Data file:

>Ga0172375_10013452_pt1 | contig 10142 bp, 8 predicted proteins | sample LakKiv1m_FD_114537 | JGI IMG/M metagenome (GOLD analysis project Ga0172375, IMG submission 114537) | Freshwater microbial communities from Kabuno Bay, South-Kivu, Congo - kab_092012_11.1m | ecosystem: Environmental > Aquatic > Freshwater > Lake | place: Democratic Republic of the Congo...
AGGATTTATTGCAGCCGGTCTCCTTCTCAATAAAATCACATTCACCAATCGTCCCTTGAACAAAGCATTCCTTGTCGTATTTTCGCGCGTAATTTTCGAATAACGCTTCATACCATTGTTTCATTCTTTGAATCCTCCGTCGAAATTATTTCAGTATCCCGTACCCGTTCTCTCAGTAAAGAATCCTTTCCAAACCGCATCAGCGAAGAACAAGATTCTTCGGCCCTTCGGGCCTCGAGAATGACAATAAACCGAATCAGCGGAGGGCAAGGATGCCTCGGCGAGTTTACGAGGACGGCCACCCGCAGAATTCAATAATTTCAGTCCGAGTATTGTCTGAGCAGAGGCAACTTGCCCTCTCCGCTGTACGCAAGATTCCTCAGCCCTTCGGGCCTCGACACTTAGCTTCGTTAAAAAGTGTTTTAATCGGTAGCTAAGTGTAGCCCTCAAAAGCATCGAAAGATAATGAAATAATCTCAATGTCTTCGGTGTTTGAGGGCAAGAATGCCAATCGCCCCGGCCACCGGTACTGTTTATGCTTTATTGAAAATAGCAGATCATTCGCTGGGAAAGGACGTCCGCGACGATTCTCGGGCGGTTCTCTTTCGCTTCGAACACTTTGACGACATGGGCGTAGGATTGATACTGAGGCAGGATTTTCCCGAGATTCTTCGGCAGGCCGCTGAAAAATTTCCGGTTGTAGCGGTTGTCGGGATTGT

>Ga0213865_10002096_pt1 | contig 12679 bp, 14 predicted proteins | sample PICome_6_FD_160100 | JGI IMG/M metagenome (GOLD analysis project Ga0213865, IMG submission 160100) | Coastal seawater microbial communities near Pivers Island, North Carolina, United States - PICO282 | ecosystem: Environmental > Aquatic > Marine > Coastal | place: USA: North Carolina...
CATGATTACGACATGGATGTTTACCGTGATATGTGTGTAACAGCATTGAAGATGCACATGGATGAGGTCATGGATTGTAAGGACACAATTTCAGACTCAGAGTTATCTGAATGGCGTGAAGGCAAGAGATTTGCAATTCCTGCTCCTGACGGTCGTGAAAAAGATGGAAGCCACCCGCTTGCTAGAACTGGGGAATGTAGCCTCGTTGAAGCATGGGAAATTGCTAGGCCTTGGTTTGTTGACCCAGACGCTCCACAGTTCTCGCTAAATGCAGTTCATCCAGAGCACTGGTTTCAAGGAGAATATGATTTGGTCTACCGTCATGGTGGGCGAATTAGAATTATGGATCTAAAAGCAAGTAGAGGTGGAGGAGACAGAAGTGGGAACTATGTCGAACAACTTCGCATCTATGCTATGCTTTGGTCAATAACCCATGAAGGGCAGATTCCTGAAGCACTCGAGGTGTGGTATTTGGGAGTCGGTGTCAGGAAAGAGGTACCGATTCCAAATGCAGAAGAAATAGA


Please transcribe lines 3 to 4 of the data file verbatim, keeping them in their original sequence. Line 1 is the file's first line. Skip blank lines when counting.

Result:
>Ga0213865_10002096_pt1 | contig 12679 bp, 14 predicted proteins | sample PICome_6_FD_160100 | JGI IMG/M metagenome (GOLD analysis project Ga0213865, IMG submission 160100) | Coastal seawater microbial communities near Pivers Island, North Carolina, United States - PICO282 | ecosystem: Environmental > Aquatic > Marine > Coastal | place: USA: North Carolina...
CATGATTACGACATGGATGTTTACCGTGATATGTGTGTAACAGCATTGAAGATGCACATGGATGAGGTCATGGATTGTAAGGACACAATTTCAGACTCAGAGTTATCTGAATGGCGTGAAGGCAAGAGATTTGCAATTCCTGCTCCTGACGGTCGTGAAAAAGATGGAAGCCACCCGCTTGCTAGAACTGGGGAATGTAGCCTCGTTGAAGCATGGGAAATTGCTAGGCCTTGGTTTGTTGACCCAGACGCTCCACAGTTCTCGCTAAATGCAGTTCATCCAGAGCACTGGTTTCAAGGAGAATATGATTTGGTCTACCGTCATGGTGGGCGAATTAGAATTATGGATCTAAAAGCAAGTAGAGGTGGAGGAGACAGAAGTGGGAACTATGTCGAACAACTTCGCATCTATGCTATGCTTTGGTCAATAACCCATGAAGGGCAGATTCCTGAAGCACTCGAGGTGTGGTATTTGGGAGTCGGTGTCAGGAAAGAGGTACCGATTCCAAATGCAGAAGAAATAGA